Ear to the glass: a 'slap happy' bond
A master passes on his secrets as Erik Johnson learns the shot-pass
Yes, this involved playing more ball hockey than Johnson ever could have imagined with MacInnis' four kids, and driving them to the odd hockey practice when MacInnis was otherwise engaged. But it also meant a year of tutelage under one of the greatest defensemen to ever lace 'em up.
The most important lesson Johnson learned? "Shoot," says Johnson. "Whenever you can, shoot. Al says, I don't care if you hit someone because if you hit him, you're probably going to hurt him. And that's just as good as scoring, especially if it's their good players."
While MacInnis is legendary in the NHL for his slap shot -- winning the hardest shot competition seven times -- Johnson also was able to mine his landlord's knowledge for a lesser-known, but also devastating, skill from the point: the underutilized art of the shot-pass, which can catch defenses off-guard when launched by a defenseman with a powerful shot.
To see what else Johnson has picked up from MacInnis and why Keith Tkachuk believes Johnson is the Blues' best player, you must be an ESPN Insider.
MORE NHL HEADLINES
- Kings place struggling C Richards on waivers
- Flyers' Rinaldo suspended 8 games for boarding
- Islanders forward Okposo out 6-8 weeks
- Crosby out for Jets game; Letang could play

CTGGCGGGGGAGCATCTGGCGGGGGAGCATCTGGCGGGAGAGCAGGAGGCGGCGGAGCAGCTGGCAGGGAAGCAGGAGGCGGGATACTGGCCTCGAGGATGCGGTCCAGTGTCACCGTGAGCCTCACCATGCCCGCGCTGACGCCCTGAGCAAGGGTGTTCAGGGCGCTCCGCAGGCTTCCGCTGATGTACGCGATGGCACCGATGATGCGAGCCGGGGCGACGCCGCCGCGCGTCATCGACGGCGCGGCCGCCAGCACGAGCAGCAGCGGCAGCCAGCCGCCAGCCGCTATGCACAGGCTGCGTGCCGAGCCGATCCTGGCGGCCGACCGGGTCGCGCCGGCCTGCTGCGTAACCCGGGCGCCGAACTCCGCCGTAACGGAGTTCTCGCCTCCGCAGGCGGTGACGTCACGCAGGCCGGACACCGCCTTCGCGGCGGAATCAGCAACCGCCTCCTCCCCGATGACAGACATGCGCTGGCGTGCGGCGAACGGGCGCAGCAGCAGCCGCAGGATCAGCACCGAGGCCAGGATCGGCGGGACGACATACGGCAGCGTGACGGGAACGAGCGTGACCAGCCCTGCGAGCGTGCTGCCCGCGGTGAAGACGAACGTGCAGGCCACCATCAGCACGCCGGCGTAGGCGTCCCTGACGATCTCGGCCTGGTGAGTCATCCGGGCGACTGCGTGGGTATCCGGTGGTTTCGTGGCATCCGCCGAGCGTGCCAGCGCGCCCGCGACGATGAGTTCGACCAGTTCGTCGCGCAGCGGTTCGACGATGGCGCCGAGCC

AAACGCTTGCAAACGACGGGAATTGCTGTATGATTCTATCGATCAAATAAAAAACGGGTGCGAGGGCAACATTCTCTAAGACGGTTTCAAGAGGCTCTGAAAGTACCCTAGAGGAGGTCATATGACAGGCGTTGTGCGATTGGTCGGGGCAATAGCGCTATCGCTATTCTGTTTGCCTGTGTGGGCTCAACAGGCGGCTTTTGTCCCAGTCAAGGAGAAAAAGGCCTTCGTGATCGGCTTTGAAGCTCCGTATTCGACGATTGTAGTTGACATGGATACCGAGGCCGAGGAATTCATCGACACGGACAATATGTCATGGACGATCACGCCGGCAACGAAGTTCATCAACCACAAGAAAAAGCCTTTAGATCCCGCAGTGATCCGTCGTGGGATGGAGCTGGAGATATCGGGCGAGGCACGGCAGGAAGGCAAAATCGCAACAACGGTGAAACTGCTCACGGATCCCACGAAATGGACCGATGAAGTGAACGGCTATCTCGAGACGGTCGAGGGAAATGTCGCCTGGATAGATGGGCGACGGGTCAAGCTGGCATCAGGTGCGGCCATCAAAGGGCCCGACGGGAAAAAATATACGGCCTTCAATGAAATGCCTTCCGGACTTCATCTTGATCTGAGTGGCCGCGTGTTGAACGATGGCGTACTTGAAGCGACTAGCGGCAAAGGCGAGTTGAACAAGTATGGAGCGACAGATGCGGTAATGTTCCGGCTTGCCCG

MOST SENT STORIES ON ESPN.COM
Ear to the Glass
Do you hear what we hear?
ESPN The Magazine senior writer Lindsay Berra takes readers over the boards and onto the ice every Friday to pick players' brains about the varied and stirring storylines that comprise life in the NHL.
Berra has covered everything from tennis and baseball to snowboarding and roller derby since joining the staff in 1999. But she's played hockey since she was a kid, and her main beat at the Mag has always been the NHL.
She's dropped gloves with Donald Brashear and P.J. Stock, been to Zamboni school, shamelessly hooked Wayne Gretzky and Paul Coffey and covered hundreds of hockey games, including 10 Stanley Cups. She even shed a tear in the press box when Ray Bourque won his first and only Cup with the Avalanche in 2001, despite her beloved Devils coming up on the losing end. She's also a Jersey girl, a Tar Heel, a triathlete and a yogi.